SPACE-BASED VISIBLE (SBV) SURVEILLANCE DATA VERIFICATION AND TELEMETRY PROCESSING
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AbstractThis paper discusses the telemetry processing and data verification performed by the SBV Processing, Operations and Control Center (SPOCC) located at MIT Lincoln Laboratory (MIT LL). The SPOCC is unique among the Midcourse Space Experiment (MSX) Data Processing Centers because it supports operational demonstrations of the SBV sensor for Space-Based Space Surveillance applications. The surveillance experiment objectives focus on tracking of resident space objects (RSOs), including acquisition of newly launched satellites. Since Space Surveillance operations have fundamentally short timelines, the SPOCC must be deeply involved in the mission planning for the series of observations and must receive and process the resulting data quickly. In order to achieve these objectives, the MSX Concept of Operations (CONOPS) has been developed to include the SPOCC in the operations planning process. The SPOCC is responsible for generating all MSX spacecraft command information required to execute space surveillance events using the MSX. This operating agreement and a highly automated planning system at the SPOCC allow the planning timeline objectives to be met. In addition, the Space Surveillance experiment scenarios call for active use of the 1 Mbps real-time link to transmit processed targets tracks from the SBV to the SPOCC for processing and for short time-line response of the SPOCC to process the track of the new object and produce new commands for the MSX spacecraft, or other space surveillance sensors, to re-acquire the object. To accomplish this, surveillance data processed and stored onboard the SBV is transmitted to the APL Mission Processing Center via 1 Mbps contacts with the dedicated Applied Physics Laboratory (APL) station, or via one of the AFSCN RTS locations, which forwards the telemetry in real-time to APL. The Mission Processing facility at APL automatically processes the MSX telemetry to extract the SBV allocation and forwards the data via file transfer over a dedicated fractional T1 link to the SPOCC. The data arriving at the SPOCC is automatically identified and processed to yield calibrated metric observations of RSOs. These results are then fed forward into the mission planning process for follow-up observations. In addition to the experiment support discussed above, the SPOCC monitors and stores SBV housekeeping data, monitors payload health and status, and supports diagnosis and correction. There are also software tools which support the assessment of the results of surveillance experiments and to produce a number of products used by the SBV instrument team to assess the overall performance characteristics of the SBV instrument.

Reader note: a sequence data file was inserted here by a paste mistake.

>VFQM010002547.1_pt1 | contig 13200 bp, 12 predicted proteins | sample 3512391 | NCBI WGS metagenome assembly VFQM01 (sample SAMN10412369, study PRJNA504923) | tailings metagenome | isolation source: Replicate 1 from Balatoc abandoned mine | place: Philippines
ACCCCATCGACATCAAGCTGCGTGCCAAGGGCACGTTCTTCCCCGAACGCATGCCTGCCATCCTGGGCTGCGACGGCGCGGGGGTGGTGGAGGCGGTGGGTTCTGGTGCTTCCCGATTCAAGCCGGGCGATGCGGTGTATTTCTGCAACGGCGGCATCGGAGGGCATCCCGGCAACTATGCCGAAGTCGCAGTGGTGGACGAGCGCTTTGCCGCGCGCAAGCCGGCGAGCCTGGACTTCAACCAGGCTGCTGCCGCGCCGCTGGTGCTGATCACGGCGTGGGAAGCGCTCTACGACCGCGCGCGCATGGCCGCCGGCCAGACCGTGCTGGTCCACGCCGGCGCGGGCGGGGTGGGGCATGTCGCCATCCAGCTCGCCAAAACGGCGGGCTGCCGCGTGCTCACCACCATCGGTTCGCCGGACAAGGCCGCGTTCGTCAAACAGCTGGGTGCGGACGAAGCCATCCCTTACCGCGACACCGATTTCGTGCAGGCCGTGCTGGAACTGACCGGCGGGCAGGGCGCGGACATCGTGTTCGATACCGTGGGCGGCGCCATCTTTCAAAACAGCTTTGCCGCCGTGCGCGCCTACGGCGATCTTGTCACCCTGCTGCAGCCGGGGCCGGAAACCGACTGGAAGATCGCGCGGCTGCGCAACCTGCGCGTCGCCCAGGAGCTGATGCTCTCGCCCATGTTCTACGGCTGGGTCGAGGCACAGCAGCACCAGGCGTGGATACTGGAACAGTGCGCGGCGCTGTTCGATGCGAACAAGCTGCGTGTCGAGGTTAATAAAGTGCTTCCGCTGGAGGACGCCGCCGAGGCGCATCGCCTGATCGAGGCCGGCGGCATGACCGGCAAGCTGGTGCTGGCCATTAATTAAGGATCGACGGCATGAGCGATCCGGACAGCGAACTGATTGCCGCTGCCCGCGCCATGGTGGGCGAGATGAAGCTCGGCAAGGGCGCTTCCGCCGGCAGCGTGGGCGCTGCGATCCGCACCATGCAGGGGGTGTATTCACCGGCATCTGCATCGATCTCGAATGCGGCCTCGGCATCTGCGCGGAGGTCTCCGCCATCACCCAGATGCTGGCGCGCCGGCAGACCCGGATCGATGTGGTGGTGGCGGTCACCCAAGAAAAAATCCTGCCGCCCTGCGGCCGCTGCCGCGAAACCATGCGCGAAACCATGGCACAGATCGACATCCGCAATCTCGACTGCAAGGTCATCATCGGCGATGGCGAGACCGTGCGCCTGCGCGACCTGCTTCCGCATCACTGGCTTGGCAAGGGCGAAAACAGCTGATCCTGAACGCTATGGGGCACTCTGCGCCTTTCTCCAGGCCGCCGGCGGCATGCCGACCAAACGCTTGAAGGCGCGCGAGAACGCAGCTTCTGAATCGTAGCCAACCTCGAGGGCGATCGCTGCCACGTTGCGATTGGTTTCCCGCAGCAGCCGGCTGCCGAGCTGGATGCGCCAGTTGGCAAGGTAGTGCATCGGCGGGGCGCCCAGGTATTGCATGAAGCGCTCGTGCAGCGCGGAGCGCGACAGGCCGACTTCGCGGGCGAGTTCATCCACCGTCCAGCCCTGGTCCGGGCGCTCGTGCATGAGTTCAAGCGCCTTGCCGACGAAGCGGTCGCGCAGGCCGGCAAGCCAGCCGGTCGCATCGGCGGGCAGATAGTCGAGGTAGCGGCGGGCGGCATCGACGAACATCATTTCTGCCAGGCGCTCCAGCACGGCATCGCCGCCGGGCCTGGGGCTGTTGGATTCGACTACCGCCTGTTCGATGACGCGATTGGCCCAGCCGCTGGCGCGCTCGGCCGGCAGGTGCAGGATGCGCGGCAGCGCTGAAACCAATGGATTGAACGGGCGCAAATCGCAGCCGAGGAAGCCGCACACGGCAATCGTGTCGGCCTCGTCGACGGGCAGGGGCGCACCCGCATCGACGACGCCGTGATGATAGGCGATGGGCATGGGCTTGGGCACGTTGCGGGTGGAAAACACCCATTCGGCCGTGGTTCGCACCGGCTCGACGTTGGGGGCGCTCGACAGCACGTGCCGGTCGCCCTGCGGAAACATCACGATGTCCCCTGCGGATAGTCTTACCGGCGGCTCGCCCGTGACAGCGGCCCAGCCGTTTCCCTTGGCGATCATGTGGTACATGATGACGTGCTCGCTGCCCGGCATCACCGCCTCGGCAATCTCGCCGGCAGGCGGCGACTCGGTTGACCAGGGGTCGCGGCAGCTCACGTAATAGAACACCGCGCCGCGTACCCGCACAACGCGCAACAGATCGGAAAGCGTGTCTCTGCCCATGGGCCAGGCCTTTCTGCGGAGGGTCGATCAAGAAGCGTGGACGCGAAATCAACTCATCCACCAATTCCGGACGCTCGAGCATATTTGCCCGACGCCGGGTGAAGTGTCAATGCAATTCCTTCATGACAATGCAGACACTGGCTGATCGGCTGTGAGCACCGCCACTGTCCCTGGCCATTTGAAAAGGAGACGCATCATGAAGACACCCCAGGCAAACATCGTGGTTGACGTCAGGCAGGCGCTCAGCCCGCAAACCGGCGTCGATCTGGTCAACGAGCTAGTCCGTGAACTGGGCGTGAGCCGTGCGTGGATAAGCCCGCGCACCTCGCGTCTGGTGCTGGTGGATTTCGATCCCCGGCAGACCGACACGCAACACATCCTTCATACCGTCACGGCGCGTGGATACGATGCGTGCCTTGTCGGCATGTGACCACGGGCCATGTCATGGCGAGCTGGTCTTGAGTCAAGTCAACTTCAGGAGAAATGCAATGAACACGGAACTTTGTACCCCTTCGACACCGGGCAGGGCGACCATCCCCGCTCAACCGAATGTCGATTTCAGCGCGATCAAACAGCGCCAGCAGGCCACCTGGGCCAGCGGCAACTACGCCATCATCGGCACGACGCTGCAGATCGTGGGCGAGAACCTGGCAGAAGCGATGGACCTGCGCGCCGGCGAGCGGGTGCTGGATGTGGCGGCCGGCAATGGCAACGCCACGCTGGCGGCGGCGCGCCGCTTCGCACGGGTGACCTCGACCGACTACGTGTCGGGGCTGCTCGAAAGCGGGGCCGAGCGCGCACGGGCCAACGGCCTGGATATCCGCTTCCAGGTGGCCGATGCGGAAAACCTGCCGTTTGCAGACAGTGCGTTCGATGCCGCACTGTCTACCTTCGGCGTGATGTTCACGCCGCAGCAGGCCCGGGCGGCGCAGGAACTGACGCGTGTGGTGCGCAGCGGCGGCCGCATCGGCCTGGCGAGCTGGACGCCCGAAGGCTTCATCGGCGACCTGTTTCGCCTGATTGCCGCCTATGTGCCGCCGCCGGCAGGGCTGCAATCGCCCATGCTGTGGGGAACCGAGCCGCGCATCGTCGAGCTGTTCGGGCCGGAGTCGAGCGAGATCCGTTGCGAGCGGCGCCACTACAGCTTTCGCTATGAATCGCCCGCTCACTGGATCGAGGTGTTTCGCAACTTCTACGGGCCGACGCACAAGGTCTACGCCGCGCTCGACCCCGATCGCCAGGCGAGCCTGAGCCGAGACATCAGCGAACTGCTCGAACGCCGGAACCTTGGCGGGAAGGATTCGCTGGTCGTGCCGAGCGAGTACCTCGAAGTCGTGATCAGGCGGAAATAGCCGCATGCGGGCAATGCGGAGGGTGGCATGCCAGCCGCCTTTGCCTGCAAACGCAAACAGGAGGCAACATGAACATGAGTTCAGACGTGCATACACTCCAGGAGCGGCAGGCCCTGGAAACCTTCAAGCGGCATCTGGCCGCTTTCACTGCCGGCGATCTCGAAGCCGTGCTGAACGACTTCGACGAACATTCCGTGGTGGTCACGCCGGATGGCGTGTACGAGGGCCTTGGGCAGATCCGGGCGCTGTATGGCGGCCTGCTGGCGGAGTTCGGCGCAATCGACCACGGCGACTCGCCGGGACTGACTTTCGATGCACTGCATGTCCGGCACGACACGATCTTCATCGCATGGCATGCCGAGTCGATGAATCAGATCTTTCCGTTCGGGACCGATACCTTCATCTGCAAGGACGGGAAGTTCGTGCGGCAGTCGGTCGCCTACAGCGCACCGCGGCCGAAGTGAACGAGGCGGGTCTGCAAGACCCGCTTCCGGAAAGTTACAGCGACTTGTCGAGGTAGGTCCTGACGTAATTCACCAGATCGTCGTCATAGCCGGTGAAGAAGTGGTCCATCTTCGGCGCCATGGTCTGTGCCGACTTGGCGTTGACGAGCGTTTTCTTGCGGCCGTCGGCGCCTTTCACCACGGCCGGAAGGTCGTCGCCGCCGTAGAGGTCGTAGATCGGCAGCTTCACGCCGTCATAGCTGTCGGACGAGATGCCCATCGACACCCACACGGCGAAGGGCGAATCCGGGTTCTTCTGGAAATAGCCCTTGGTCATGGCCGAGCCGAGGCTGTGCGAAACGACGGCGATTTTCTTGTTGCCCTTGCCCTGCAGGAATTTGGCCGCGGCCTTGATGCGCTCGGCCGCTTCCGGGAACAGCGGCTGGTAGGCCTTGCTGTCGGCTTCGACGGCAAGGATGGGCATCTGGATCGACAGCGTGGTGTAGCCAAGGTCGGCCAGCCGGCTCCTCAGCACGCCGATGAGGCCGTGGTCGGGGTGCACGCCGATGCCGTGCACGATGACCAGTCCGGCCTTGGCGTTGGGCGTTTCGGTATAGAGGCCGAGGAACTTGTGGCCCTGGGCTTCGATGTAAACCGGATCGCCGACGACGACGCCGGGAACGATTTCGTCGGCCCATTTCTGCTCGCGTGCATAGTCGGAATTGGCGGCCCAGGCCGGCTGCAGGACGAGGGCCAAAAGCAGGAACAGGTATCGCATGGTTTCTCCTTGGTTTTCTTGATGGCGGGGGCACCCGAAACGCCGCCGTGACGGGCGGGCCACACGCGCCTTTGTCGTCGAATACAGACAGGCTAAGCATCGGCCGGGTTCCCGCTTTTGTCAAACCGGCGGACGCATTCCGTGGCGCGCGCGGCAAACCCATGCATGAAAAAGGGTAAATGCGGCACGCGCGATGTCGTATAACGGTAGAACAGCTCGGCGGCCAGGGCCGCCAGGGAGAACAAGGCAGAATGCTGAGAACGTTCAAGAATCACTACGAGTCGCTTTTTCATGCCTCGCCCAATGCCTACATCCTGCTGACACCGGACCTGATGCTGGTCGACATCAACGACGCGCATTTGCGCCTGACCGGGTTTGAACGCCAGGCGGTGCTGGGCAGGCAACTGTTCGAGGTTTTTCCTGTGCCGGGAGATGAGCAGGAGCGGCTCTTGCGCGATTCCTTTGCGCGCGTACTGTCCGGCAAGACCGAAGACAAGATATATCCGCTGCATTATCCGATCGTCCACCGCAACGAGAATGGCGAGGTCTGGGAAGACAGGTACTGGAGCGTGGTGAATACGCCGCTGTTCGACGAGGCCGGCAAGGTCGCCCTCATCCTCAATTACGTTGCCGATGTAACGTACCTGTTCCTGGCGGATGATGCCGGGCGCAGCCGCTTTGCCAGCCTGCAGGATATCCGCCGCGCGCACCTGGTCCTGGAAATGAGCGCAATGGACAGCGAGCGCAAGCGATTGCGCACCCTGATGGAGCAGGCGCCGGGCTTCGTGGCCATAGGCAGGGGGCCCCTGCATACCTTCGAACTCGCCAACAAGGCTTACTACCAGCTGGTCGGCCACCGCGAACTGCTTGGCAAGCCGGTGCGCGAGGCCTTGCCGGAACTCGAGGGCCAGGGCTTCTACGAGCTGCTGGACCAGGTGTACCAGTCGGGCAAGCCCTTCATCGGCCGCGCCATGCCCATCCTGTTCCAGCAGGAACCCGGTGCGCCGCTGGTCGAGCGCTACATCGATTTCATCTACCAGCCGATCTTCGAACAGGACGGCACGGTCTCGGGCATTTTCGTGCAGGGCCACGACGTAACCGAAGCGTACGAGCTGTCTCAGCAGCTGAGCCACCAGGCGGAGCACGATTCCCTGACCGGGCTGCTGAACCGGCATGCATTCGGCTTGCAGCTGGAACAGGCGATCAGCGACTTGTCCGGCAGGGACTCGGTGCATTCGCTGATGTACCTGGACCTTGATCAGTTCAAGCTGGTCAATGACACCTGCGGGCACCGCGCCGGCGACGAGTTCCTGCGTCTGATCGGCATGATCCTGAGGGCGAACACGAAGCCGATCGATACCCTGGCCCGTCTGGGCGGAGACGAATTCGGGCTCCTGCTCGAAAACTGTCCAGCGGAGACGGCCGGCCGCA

SponsorsInternational Foundation for Telemetering